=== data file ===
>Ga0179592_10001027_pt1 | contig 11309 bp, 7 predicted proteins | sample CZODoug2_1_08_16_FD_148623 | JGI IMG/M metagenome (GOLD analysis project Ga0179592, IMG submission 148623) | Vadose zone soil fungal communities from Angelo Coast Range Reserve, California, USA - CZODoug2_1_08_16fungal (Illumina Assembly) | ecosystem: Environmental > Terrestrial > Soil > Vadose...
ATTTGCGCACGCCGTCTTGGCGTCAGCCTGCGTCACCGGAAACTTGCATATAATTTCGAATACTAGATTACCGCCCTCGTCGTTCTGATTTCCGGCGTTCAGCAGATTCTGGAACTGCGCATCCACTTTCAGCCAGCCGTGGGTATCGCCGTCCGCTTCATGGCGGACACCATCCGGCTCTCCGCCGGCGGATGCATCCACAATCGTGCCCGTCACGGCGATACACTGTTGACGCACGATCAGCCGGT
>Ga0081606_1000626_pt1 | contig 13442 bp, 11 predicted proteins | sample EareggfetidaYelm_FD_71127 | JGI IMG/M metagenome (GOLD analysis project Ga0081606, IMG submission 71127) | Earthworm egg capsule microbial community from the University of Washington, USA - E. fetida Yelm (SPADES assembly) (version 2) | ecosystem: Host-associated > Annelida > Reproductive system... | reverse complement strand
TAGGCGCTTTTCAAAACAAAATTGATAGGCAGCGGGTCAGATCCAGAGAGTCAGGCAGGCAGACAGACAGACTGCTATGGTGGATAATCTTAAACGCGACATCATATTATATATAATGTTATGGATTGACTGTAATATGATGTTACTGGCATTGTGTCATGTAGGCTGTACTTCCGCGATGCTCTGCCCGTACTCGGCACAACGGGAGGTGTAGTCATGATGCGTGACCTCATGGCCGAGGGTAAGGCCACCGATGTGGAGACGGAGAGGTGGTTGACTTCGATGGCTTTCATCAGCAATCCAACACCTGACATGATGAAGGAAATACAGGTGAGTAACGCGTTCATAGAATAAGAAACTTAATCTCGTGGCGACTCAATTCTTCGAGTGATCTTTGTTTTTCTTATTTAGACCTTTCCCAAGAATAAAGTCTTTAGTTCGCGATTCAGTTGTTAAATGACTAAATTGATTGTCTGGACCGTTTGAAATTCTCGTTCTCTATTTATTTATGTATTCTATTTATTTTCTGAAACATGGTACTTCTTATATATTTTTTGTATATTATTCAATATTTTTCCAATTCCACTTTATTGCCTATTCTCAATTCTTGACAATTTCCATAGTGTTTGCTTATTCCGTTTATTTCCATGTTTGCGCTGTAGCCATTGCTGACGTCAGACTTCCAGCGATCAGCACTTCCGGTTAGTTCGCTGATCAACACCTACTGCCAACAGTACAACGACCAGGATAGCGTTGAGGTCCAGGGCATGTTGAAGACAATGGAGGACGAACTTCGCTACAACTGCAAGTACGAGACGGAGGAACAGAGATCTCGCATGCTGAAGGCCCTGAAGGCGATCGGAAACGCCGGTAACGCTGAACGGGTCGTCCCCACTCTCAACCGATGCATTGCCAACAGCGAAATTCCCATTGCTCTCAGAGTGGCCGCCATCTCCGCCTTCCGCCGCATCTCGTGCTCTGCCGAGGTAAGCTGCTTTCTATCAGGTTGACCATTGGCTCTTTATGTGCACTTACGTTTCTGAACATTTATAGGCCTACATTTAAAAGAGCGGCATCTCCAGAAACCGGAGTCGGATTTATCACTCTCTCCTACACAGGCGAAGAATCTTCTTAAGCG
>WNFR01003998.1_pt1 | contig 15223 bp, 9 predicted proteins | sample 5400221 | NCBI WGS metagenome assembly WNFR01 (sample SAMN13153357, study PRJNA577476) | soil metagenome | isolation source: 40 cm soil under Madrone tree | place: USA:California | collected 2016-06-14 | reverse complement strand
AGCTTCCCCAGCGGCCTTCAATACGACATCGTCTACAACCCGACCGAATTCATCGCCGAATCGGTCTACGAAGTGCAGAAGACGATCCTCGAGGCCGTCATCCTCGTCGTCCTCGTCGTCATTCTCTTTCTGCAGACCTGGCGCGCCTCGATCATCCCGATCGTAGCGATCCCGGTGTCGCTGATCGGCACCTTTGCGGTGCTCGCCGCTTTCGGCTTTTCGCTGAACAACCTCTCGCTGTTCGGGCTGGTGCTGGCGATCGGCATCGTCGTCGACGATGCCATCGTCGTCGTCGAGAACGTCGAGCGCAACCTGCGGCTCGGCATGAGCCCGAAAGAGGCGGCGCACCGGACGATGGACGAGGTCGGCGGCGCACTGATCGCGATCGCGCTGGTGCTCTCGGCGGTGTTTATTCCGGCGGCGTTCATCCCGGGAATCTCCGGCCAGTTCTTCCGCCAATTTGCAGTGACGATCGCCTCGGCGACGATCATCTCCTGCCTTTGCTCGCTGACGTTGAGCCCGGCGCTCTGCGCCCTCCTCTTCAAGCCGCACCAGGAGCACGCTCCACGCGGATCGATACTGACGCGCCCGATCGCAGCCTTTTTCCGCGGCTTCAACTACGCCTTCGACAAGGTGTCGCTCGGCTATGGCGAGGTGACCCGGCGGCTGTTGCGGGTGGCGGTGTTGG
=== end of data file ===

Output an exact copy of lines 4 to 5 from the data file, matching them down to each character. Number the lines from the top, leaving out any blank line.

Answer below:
TAGGCGCTTTTCAAAACAAAATTGATAGGCAGCGGGTCAGATCCAGAGAGTCAGGCAGGCAGACAGACAGACTGCTATGGTGGATAATCTTAAACGCGACATCATATTATATATAATGTTATGGATTGACTGTAATATGATGTTACTGGCATTGTGTCATGTAGGCTGTACTTCCGCGATGCTCTGCCCGTACTCGGCACAACGGGAGGTGTAGTCATGATGCGTGACCTCATGGCCGAGGGTAAGGCCACCGATGTGGAGACGGAGAGGTGGTTGACTTCGATGGCTTTCATCAGCAATCCAACACCTGACATGATGAAGGAAATACAGGTGAGTAACGCGTTCATAGAATAAGAAACTTAATCTCGTGGCGACTCAATTCTTCGAGTGATCTTTGTTTTTCTTATTTAGACCTTTCCCAAGAATAAAGTCTTTAGTTCGCGATTCAGTTGTTAAATGACTAAATTGATTGTCTGGACCGTTTGAAATTCTCGTTCTCTATTTATTTATGTATTCTATTTATTTTCTGAAACATGGTACTTCTTATATATTTTTTGTATATTATTCAATATTTTTCCAATTCCACTTTATTGCCTATTCTCAATTCTTGACAATTTCCATAGTGTTTGCTTATTCCGTTTATTTCCATGTTTGCGCTGTAGCCATTGCTGACGTCAGACTTCCAGCGATCAGCACTTCCGGTTAGTTCGCTGATCAACACCTACTGCCAACAGTACAACGACCAGGATAGCGTTGAGGTCCAGGGCATGTTGAAGACAATGGAGGACGAACTTCGCTACAACTGCAAGTACGAGACGGAGGAACAGAGATCTCGCATGCTGAAGGCCCTGAAGGCGATCGGAAACGCCGGTAACGCTGAACGGGTCGTCCCCACTCTCAACCGATGCATTGCCAACAGCGAAATTCCCATTGCTCTCAGAGTGGCCGCCATCTCCGCCTTCCGCCGCATCTCGTGCTCTGCCGAGGTAAGCTGCTTTCTATCAGGTTGACCATTGGCTCTTTATGTGCACTTACGTTTCTGAACATTTATAGGCCTACATTTAAAAGAGCGGCATCTCCAGAAACCGGAGTCGGATTTATCACTCTCTCCTACACAGGCGAAGAATCTTCTTAAGCG
>WNFR01003998.1_pt1 | contig 15223 bp, 9 predicted proteins | sample 5400221 | NCBI WGS metagenome assembly WNFR01 (sample SAMN13153357, study PRJNA577476) | soil metagenome | isolation source: 40 cm soil under Madrone tree | place: USA:California | collected 2016-06-14 | reverse complement strand